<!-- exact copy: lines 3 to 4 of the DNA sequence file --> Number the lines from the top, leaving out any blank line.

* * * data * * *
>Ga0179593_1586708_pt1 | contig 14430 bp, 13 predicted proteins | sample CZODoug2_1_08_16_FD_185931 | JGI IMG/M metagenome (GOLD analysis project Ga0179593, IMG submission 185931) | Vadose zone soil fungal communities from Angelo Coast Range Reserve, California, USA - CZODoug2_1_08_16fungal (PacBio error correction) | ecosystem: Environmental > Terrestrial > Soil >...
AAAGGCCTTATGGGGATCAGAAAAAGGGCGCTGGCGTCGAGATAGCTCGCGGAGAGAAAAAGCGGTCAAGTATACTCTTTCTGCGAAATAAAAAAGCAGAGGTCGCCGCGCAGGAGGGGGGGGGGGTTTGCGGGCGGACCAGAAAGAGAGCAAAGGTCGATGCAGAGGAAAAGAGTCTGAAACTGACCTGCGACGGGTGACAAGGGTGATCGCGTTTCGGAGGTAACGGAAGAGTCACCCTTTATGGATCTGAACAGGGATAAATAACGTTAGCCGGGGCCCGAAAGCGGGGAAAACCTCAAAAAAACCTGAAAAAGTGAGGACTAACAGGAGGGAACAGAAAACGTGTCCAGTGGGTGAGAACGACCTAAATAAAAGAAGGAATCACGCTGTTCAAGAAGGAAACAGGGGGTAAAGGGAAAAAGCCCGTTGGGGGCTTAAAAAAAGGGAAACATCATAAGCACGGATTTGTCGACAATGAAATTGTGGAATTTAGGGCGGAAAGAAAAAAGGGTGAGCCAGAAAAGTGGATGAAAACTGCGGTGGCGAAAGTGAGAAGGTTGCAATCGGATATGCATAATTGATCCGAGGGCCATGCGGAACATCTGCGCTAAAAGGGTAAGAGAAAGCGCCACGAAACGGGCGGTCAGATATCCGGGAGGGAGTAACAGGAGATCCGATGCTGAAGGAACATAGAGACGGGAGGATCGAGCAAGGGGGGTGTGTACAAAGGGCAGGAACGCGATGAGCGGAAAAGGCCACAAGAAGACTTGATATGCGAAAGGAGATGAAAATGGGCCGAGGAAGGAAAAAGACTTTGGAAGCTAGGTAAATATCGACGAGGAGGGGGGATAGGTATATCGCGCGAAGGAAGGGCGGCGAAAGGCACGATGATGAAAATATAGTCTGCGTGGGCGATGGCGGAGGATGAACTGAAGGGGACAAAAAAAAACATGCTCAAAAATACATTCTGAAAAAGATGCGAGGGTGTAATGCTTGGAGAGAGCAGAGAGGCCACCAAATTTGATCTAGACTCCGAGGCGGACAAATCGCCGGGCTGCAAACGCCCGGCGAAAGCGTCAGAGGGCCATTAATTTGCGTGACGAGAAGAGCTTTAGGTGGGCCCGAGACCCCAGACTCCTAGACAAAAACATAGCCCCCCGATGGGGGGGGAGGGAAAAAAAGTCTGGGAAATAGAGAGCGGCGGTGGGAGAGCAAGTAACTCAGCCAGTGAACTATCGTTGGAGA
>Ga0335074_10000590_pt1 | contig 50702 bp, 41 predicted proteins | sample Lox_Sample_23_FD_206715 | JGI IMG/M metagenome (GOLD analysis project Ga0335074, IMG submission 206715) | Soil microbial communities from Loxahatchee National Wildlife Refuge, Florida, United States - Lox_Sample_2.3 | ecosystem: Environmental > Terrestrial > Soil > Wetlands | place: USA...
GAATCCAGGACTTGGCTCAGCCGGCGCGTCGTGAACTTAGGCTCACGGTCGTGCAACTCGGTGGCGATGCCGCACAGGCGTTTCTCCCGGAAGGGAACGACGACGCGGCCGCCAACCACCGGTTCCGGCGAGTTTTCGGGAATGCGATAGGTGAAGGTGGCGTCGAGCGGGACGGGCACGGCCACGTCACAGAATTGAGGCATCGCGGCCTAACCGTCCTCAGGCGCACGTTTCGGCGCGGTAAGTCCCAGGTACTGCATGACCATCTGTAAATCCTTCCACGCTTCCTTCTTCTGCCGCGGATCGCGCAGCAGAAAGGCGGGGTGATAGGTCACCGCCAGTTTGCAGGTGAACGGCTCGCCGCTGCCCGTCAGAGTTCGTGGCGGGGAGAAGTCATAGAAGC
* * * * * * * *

>Ga0335074_10000590_pt1 | contig 50702 bp, 41 predicted proteins | sample Lox_Sample_23_FD_206715 | JGI IMG/M metagenome (GOLD analysis project Ga0335074, IMG submission 206715) | Soil microbial communities from Loxahatchee National Wildlife Refuge, Florida, United States - Lox_Sample_2.3 | ecosystem: Environmental > Terrestrial > Soil > Wetlands | place: USA...
GAATCCAGGACTTGGCTCAGCCGGCGCGTCGTGAACTTAGGCTCACGGTCGTGCAACTCGGTGGCGATGCCGCACAGGCGTTTCTCCCGGAAGGGAACGACGACGCGGCCGCCAACCACCGGTTCCGGCGAGTTTTCGGGAATGCGATAGGTGAAGGTGGCGTCGAGCGGGACGGGCACGGCCACGTCACAGAATTGAGGCATCGCGGCCTAACCGTCCTCAGGCGCACGTTTCGGCGCGGTAAGTCCCAGGTACTGCATGACCATCTGTAAATCCTTCCACGCTTCCTTCTTCTGCCGCGGATCGCGCAGCAGAAAGGCGGGGTGATAGGTCACCGCCAGTTTGCAGGTGAACGGCTCGCCGCTGCCCGTCAGAGTTCGTGGCGGGGAGAAGTCATAGAAGC